Eric himself would tell you what themes his work is located in: the spoon, the spoon & the orange, time, graphic design in the context of visual arts, probability, true forms (final states vs process). However, I want to zoom out and look at the overarching show structure that these themes exist in, and for me are maybe swallowed by. This structure is built upon two pillars:
The first pillar is vulnerability. Eric's spoken frequently about his frustration with conversations about his art—the misunderstandings, the conceptual desync, the need to explain his thoughts. This gallery reflects his desire to hold a kind of lecture-performance without an actual physical, embodied lecture-performance—maybe it's one that will occur, or has that already occurred. His interest is in process over final product, and so he's providing context from the get-go, in the hopes of stimulating a productive conversation that doesn't just rely on what we can see with our eyes. On the pedestal we have work from Eric's past two years and on the walls we have the respective captions. You have to cross physical space to link them together.
The wall text is transcribed verbatim from recordings of Eric talking about the work, and includes textual reproductions of all his filler sounds—uhhs and umms. This choice occupies two layers of meaning for me:
1) I want to be accessible: I want to give you my words as plainly and directly as possible outside of my standing next to you and whispering them into your ear.
2) I want you to understand me: but I want you to earn it. I will not clean up and streamline the text for you, and moreover I refuse to place text by the work. I want to be vulnerable, but in a controlled space where you must demonstrate through your efforts that I can trust you with my vulnerability.
While it's a little dramatic to call this layout 'hostile,' I do think Eric is deliberately issuing a challenge to the viewer. Even the mapping between caption and artwork is imperfect by choice: every caption points to an image, but not every image has corresponding walltext. I think this is really telling: when a vocabulary of relationships is established, but then secretly broken, what does this say about the tension between art and design in Eric's work—or about his beliefs as a graphic designer?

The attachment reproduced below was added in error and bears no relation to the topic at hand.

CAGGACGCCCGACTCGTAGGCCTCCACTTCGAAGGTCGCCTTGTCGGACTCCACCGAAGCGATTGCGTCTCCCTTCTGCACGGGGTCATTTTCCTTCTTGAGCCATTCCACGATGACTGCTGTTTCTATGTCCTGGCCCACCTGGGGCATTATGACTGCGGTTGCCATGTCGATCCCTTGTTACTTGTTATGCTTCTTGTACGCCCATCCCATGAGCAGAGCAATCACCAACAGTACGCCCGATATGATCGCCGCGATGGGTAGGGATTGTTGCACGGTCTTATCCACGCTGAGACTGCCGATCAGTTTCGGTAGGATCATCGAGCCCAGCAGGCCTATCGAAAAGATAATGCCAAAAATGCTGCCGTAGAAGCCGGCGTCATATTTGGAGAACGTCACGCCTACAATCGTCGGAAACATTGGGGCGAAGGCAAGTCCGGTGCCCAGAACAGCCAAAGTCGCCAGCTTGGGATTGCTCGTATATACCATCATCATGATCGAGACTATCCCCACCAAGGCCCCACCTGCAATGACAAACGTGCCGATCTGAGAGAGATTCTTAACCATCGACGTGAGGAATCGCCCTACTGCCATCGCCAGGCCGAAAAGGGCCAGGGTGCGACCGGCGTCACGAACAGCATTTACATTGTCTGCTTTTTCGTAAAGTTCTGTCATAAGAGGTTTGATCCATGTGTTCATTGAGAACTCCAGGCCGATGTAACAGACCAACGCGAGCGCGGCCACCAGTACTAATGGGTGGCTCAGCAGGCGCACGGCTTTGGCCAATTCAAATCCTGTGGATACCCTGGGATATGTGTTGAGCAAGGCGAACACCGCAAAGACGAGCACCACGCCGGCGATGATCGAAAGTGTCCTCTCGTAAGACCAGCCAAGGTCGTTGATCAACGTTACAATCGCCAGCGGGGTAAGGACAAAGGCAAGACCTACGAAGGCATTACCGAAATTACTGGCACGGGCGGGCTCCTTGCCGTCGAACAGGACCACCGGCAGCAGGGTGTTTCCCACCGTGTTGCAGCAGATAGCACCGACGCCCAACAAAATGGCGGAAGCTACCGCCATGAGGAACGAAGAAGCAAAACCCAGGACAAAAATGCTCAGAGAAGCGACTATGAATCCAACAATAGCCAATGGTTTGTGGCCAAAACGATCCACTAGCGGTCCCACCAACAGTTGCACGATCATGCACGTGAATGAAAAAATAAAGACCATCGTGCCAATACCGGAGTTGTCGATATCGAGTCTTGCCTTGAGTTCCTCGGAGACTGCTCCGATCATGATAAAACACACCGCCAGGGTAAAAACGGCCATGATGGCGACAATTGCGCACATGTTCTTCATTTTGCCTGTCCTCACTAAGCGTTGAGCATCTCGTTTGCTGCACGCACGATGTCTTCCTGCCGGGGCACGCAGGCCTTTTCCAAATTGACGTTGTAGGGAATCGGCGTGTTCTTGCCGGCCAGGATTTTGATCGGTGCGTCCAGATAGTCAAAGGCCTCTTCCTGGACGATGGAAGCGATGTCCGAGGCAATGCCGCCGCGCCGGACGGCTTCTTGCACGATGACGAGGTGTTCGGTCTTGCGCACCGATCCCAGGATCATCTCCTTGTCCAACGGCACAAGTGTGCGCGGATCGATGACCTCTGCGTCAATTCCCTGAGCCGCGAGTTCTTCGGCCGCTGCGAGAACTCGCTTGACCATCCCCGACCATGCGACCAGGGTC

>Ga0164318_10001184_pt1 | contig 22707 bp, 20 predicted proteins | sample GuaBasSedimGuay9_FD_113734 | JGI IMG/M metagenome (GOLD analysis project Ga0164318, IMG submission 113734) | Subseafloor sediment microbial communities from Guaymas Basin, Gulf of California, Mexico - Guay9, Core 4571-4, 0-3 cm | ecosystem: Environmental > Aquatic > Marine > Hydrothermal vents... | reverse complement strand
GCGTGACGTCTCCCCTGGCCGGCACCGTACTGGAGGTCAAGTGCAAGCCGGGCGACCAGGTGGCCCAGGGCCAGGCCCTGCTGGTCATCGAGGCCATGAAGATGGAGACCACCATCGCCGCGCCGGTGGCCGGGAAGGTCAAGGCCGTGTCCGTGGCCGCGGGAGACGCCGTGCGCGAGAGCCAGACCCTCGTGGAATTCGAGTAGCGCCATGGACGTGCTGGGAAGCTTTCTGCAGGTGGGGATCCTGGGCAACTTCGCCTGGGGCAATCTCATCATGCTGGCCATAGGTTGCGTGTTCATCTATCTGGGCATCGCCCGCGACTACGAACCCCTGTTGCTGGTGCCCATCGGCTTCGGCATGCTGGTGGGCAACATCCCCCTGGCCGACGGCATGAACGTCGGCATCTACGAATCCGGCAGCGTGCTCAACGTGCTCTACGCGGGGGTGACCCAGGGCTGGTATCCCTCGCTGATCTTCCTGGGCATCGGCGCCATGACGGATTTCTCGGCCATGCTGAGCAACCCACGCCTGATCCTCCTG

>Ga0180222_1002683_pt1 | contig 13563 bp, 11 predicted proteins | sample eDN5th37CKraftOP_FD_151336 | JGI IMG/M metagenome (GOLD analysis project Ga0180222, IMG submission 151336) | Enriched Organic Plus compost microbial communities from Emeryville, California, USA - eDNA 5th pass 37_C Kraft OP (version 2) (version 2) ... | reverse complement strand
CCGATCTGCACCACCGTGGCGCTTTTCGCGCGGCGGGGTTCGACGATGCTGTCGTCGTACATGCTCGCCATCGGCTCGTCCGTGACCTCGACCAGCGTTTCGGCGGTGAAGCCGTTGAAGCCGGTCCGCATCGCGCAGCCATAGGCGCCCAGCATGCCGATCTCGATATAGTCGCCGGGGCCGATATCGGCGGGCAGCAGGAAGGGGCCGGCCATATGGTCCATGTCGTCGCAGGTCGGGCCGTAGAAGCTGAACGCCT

The second pillar is Eric's relationship to the VIS program as a graphic designer. When I look at this show, I see possession.
I don't believe possession is a bad thing. When you care deeply about something, you want to align yourself to that thing. When you have strong tastes and strong opinions, and strong drive, it makes sense to want to refine that thing further, transforming it into a object of active desire, a force of enthusiastic alignment. From the VIS logo to the VIS website to the House of VIS to the Monticello Sans typeface project—which became the name of the combined junior/senior show, thus representing the entire VIS program—I see in Eric a very real and powerful desire to package the VIS experience in a way that a) gives it presence on campus, but also b) plants Eric's flag in it. In this show, Eric has chosen to show work that i find almost provocatively institutional. It's a fetishization of something he himself has made.
Looking at these banners, I don't get the sense that the VIS flag represents the VIS program. Instead, I see it as a symbol of Eric's ownership of and stake in VIS. Most tellingly, the wtf flag, Eric's personal emblem, is located at a point distinct from and much higher than everything else. Here we must rely on the old adage "Show, don't tell." Eric wants to tell us about his struggles as a graphic designer in VIS, but at the end of the day, he's shown us that he's pretty certain where VIS—and where he himself—stands.